Cutaneous inflammation is a prevalent and often difficult to treat manifestation of systemic lupus erythematosus (SLE) that is frequently associated with and may lead to exacerbation of systemic disease. There is a critical need to understand the mechanisms behind why SLE skin is prone to inflammation in order to improve therapies and outcomes for skin disease patients. Type I interferon (IFN) responses are elevated in cutaneous lupus erythematosus (CLE) lesions and prime keratinocytes for inflammatory responses to ultraviolet light exposure. Importantly, SLE keratinocytes display an exaggerated response to IFN? for some, but not all, type I IFN regulated genes. These SLE-IFN-skewed genes likely play a critical role in promoting the enhanced inflammatory response in SLE keratinocytes One of these SLE-IFN-skewed genes is BATF2, an understudied transcription factor that interacts with interferon regulatory factor 1 (IRF-1) to regulate inflammatory gene production. These preliminary data suggest that BATF2 may serve as an excellent target to modulate inflammatory responses in the skin and thus to prevent and treat cutaneous inflammation in SLE. We hypothesize that exaggerated inflammatory responses in SLE keratinocytes are driven through IFN- mediated hyper-upregulation of BATF2. Testing of this hypothesis through the following Aims will identify a mechanism by which IFNs promote inflammatory signaling in SLE keratinocytes and identify BATF2 as a potential therapeutic target for controlling cutaneous inflammation in SLE Aim 1: Identify BATF2 as a crucial mediator of pro-inflammatory cytokines and chemokines following type I IFN priming of keratinocytes.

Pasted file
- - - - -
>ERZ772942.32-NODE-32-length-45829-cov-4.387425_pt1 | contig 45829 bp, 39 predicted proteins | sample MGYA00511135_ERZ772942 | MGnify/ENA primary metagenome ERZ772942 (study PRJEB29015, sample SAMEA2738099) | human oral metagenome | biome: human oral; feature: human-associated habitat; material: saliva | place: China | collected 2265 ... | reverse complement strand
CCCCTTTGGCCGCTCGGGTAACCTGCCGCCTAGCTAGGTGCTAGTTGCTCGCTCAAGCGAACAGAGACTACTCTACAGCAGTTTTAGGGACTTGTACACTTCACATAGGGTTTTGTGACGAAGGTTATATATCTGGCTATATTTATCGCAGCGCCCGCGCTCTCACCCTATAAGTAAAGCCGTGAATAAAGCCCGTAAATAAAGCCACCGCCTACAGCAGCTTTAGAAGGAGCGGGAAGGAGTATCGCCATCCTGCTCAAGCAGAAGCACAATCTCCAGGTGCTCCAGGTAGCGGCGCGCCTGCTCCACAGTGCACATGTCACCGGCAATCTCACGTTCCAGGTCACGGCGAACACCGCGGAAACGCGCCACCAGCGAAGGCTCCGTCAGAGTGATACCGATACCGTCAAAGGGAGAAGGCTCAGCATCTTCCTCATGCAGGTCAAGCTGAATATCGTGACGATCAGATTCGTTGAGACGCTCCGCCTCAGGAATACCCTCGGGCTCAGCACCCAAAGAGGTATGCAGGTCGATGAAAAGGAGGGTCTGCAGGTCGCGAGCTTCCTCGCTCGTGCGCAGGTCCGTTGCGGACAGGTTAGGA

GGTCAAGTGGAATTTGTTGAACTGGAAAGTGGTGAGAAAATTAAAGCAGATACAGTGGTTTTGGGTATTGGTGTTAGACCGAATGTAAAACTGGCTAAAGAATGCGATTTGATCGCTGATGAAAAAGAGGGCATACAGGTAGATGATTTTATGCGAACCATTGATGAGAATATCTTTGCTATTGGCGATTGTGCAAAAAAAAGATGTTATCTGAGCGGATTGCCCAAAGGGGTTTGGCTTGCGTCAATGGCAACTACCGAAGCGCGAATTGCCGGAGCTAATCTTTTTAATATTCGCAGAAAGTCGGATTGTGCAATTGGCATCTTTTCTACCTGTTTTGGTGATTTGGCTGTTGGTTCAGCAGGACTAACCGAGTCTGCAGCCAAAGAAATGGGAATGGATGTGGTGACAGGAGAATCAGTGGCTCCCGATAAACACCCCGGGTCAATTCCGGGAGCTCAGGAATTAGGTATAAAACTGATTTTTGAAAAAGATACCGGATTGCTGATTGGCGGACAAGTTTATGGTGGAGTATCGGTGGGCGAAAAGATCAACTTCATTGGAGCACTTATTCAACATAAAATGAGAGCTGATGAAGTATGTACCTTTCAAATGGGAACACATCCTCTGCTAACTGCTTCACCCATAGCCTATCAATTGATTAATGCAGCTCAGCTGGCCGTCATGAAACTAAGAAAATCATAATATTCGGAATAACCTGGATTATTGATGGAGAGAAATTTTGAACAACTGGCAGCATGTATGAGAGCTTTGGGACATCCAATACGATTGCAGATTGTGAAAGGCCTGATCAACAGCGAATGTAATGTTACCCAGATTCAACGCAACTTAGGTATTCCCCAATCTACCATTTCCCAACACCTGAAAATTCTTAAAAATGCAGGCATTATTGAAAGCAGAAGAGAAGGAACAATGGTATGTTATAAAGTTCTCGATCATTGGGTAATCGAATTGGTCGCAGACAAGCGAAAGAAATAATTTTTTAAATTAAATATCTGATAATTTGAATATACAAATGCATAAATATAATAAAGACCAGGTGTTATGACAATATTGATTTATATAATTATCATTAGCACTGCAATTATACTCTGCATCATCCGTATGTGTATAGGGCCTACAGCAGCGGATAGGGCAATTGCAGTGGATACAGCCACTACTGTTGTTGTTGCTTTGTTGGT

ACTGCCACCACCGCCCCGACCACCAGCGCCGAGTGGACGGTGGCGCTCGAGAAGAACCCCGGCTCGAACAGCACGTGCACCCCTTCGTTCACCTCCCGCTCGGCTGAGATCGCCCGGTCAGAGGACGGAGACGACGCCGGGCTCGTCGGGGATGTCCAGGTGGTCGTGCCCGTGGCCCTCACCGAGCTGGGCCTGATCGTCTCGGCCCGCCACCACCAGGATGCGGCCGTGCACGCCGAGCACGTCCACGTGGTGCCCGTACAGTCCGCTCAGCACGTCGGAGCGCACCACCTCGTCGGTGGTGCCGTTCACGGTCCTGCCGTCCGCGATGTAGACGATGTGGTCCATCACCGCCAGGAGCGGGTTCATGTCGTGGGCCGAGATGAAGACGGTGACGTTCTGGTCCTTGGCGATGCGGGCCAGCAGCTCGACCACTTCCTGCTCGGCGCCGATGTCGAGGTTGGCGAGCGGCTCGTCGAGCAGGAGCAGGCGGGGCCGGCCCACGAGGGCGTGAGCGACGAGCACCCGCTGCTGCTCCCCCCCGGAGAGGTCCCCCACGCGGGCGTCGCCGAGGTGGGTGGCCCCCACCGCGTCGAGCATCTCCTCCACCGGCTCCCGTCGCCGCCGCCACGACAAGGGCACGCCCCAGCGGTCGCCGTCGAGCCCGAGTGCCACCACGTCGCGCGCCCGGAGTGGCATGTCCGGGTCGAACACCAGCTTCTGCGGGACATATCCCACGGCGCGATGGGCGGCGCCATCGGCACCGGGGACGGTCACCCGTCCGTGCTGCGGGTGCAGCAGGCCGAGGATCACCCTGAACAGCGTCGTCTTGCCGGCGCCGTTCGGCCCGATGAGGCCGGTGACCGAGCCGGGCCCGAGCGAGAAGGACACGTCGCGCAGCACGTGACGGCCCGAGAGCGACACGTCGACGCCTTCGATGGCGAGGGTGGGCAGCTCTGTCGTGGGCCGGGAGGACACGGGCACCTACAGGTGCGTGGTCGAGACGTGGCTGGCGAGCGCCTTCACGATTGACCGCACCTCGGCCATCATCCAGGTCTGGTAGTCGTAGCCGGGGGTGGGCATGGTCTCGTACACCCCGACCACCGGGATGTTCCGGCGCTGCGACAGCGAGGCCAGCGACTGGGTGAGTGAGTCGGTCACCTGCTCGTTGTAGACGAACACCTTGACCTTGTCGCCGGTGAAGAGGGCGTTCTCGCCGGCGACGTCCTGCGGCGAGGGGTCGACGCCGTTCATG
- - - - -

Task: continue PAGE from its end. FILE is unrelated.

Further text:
Aim 2 : Identify the role of BATF2 in regulation of type I vs. type II IFN responses in keratinocytes and how this is regulated by IRFs. Completion of these Aims will identify BATF2 as a regulator of inflammatory responses in keratinocytes and as a target for decreasing keratinocyte-derived inflammation in lupus skin. Further, this project will compare how type I and type II IFNs, both of which are identified as important in SLE skin, induce inflammatory changes through BATF2. This information will have important implications as type I IFN-directed therapy becomes mainstream in SLE.
Cutaneous lupus lesions are disfiguring, difficult to treat, and often associated with flares of systemic lupus that lead to organ damage and disability. This project will uncover novel mechanisms that drive the development of cutaneous lupus lesions and will ultimately lead to new preventative and therapeutic strategies for this devastating disease. Discoveries made through this research are directly relevant to the NIH's mission to foster fundamental discoveries and their applications to protect and improve public health.